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Procedure Name Total Hip Replacement (THR)


Surgery Type Open Surgery


Hospital Stay 1 to 3 Days


Duration of Surgery 1 to 2 Hours


Type of Anesthesia General Anesthesia, Spinal/Epidural/Regional Nerve Block Anesthesia


Full Recovery 3 to 6 Months


Damaging your hip can be one of the most painful and distressing aspects of life. Whether it is due to arthritis, a fracture, or any other condition, a damaged hip can make everyday activities like walking or even putting on your shoes agonizing and difficult. 

Though there are medications, walking supports, and lifestyle changes that may help your symptoms, sometimes none of these would suffice, and your doctor may suggest a total hip replacement surgery to relieve pain and help you lead a normal life.  So what is a total hip replacement? When and how is it performed? What are its benefits and risks? Let’s find out in this article.

What is Meant by Total Hip Replacement (THR)?

Total hip replacement (THR), also called total hip arthroplasty, is a surgical procedure that replaces a damaged hip joint with an artificial implant called a prosthesis. This prosthesis or hip implant helps reduce pain and improve the function of the hip.

The hip joint is made up of 2 parts, both of which are replaced during total hip replacement:

  • The hip socket (the acetabulum, a part of the pelvic bone)
  • The upper end of the thigh bone (the femoral head)

During total hip replacement surgery, the surgeon removes the damaged sections of the hip joint and replaces them with:

  • A socket, usually made of strong metal to replace the damaged cartilage surface of the socket (acetabulum). The socket may be held in place with screws or cement. 
  • A metal or ceramic ball to replace the femoral head.
  • A plastic (may also be ceramic or metal) liner or spacer, which fits between the ball and socket and allows smooth movement of the hip.
  • A metal stem, placed in the hollow center of the thigh bone to anchor the joint.

When the damaged hip joint on the right side of the body is replaced with an artificial joint, the surgery may be known as right hip arthroplasty. When the damaged hip joint on the left side of the body is replaced with an artificial joint, the surgery is called left hip arthroplasty.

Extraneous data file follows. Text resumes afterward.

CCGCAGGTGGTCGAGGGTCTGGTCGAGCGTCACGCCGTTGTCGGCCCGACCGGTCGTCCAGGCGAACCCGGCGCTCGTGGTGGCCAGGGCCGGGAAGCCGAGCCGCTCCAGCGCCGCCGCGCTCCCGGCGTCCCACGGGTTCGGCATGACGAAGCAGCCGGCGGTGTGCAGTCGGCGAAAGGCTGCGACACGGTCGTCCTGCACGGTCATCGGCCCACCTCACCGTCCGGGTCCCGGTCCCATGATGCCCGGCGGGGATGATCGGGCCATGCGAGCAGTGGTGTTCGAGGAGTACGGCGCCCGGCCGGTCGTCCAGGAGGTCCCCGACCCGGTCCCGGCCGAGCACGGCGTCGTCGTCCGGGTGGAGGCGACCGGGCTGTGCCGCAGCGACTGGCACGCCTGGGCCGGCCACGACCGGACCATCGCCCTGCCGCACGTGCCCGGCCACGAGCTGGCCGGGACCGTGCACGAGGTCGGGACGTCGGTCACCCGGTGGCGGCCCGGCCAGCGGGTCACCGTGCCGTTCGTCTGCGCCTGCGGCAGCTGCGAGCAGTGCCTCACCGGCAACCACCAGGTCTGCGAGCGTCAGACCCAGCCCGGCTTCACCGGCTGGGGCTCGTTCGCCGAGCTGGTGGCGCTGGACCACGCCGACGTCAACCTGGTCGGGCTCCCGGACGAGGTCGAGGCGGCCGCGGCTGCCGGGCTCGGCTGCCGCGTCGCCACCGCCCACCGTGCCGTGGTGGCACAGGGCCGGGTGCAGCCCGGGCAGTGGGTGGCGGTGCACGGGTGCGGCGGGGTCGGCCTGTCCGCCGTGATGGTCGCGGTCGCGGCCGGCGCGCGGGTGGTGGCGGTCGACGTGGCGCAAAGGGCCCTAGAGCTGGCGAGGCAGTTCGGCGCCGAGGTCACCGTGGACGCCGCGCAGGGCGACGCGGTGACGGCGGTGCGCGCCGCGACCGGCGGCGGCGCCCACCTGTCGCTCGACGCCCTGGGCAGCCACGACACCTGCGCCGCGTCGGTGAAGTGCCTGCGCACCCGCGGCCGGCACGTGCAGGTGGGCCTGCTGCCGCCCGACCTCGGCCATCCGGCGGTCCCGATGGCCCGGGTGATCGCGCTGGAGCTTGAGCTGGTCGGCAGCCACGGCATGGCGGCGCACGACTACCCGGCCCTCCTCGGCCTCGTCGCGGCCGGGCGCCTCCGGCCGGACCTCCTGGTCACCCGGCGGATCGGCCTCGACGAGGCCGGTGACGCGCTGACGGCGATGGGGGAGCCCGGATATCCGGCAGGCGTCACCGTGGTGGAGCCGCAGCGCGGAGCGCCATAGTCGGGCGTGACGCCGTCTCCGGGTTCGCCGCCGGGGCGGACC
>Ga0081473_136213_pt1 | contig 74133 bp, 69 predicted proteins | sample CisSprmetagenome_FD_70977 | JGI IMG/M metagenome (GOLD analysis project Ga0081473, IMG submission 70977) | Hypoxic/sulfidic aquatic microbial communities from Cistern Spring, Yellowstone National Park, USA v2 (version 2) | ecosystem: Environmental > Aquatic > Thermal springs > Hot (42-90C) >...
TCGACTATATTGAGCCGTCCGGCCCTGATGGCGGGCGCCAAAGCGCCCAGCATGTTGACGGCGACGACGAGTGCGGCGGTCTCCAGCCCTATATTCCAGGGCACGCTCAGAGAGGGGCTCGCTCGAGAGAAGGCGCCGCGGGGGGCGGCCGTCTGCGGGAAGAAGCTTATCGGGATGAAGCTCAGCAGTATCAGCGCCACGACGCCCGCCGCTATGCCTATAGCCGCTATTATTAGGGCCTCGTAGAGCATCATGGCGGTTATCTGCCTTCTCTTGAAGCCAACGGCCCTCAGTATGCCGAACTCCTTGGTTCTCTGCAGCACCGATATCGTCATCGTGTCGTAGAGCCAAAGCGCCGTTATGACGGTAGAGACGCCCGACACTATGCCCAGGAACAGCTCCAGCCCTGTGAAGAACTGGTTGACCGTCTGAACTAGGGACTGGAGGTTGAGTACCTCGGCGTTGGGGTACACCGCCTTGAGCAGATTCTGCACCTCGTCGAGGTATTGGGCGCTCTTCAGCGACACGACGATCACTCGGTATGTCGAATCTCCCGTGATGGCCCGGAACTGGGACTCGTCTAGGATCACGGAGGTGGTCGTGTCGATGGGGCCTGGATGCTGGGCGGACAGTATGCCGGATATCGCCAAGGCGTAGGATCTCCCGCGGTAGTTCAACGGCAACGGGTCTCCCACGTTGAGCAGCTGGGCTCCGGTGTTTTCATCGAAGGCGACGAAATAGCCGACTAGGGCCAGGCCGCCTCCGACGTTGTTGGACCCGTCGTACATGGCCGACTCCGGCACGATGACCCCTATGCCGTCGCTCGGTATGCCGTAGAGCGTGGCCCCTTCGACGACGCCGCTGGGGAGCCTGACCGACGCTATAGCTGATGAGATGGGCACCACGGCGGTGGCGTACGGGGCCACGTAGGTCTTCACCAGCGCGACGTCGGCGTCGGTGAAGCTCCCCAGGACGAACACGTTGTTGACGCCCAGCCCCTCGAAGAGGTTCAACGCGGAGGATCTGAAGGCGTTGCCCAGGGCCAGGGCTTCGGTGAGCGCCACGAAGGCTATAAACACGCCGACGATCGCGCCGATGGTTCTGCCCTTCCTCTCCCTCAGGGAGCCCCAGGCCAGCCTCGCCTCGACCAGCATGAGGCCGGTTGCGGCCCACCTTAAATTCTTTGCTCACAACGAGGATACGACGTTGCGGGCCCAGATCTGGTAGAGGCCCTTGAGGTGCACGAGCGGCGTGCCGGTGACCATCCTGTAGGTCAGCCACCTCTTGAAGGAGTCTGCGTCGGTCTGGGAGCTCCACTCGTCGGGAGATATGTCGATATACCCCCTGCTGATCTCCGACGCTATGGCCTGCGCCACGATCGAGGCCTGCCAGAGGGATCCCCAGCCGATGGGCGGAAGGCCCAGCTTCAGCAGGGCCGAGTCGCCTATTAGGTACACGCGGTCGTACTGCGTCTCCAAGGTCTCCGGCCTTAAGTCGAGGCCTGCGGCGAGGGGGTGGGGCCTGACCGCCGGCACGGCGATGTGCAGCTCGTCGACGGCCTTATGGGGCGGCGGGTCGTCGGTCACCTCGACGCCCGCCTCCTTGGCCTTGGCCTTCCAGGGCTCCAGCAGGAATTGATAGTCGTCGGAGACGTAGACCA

When is Total Hip Replacement (THR) Recommended?

If you are suffering from a damaged hip, the doctor may first suggest options such as medication for the pain and inflammation, injections for the joint, walking support, and physiotherapy. However, if the pain and stiffness of the hip are unmanageable with these measures and are affecting your quality of life, the doctor may recommend a total hip replacement. 

A total hip replacement or total hip arthroplasty may be recommended for pain, inflammation, and damage to the hip joint due to conditions such as:

  • Osteoarthritis: The most common type of arthritis, this condition involves the breakdown of the cartilage within a joint and changes in the underlying bone.
  • Rheumatoid Arthritis: An autoimmune disease where the immune system attacks the tissue lining the joints.
  • Osteonecrosis: Also called avascular necrosis, this condition includes the death of bone tissue and eventual collapse of the joint due to a lack of blood supply.
  • Injury: Damage to the joints due to causes such as fractures in the hip or thigh bone may also necessitate a total hip replacement. 
  • Tumor: The abnormal growth of cells in the hip joint could cause damage to the hip joint and a total hip replacement may be required. 

The doctor may recommend a total hip replacement for hip problems such as: 

  • Persistent pain despite medication
  • Hip pain that continues while resting
  • Lack of restful sleep because of pain
  • Difficulty with everyday tasks such as walking, bending, or climbing stairs
  • Inability to participate in the activities you enjoy
  • Stiffness in the hip that restricts you from moving or lifting your leg
  • Pain while walking even with a cane or walker

How to Prepare For Total Hip Replacement (THR)?

  • Before you decide to go ahead with total hip arthroplasty, your surgeon will schedule a consultation to discuss the procedure at length, its benefits, and risks, along with your expectations and questions. 
  • During this consultation, the surgeon may also ask about your medical and surgical history. 
  • Discuss your current medications, supplements, and herbs with the surgeon. You may be asked to discontinue medications that increase the risk of bleeding during the procedure or make it more likely for you to contract an infection.
  • The surgeon will inquire about the extent of your hip pain and how it affects your ability to perform everyday activities.